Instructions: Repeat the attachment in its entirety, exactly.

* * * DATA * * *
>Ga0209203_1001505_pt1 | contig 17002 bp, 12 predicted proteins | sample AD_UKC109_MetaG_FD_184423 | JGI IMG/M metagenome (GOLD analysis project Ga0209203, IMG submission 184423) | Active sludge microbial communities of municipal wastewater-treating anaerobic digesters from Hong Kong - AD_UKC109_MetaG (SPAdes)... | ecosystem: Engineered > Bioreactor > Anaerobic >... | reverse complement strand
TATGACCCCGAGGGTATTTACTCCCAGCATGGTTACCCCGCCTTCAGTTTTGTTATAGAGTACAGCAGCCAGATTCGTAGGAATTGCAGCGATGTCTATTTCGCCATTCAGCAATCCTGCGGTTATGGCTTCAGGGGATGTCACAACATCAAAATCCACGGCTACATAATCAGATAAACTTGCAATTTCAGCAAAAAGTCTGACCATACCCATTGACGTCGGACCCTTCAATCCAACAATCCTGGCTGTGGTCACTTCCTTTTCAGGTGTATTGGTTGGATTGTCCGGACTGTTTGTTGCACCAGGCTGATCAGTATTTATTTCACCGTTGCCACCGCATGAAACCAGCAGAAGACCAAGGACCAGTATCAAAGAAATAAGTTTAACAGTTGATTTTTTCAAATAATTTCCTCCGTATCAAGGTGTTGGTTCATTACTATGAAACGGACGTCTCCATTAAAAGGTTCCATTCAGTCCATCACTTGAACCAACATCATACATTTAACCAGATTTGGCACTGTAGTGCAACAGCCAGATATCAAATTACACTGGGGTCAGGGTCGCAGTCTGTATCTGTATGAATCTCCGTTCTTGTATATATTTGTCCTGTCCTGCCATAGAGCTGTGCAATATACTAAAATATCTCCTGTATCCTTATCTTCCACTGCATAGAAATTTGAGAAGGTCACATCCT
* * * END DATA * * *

>Ga0209203_1001505_pt1 | contig 17002 bp, 12 predicted proteins | sample AD_UKC109_MetaG_FD_184423 | JGI IMG/M metagenome (GOLD analysis project Ga0209203, IMG submission 184423) | Active sludge microbial communities of municipal wastewater-treating anaerobic digesters from Hong Kong - AD_UKC109_MetaG (SPAdes)... | ecosystem: Engineered > Bioreactor > Anaerobic >... | reverse complement strand
TATGACCCCGAGGGTATTTACTCCCAGCATGGTTACCCCGCCTTCAGTTTTGTTATAGAGTACAGCAGCCAGATTCGTAGGAATTGCAGCGATGTCTATTTCGCCATTCAGCAATCCTGCGGTTATGGCTTCAGGGGATGTCACAACATCAAAATCCACGGCTACATAATCAGATAAACTTGCAATTTCAGCAAAAAGTCTGACCATACCCATTGACGTCGGACCCTTCAATCCAACAATCCTGGCTGTGGTCACTTCCTTTTCAGGTGTATTGGTTGGATTGTCCGGACTGTTTGTTGCACCAGGCTGATCAGTATTTATTTCACCGTTGCCACCGCATGAAACCAGCAGAAGACCAAGGACCAGTATCAAAGAAATAAGTTTAACAGTTGATTTTTTCAAATAATTTCCTCCGTATCAAGGTGTTGGTTCATTACTATGAAACGGACGTCTCCATTAAAAGGTTCCATTCAGTCCATCACTTGAACCAACATCATACATTTAACCAGATTTGGCACTGTAGTGCAACAGCCAGATATCAAATTACACTGGGGTCAGGGTCGCAGTCTGTATCTGTATGAATCTCCGTTCTTGTATATATTTGTCCTGTCCTGCCATAGAGCTGTGCAATATACTAAAATATCTCCTGTATCCTTATCTTCCACTGCATAGAAATTTGAGAAGGTCACATCCT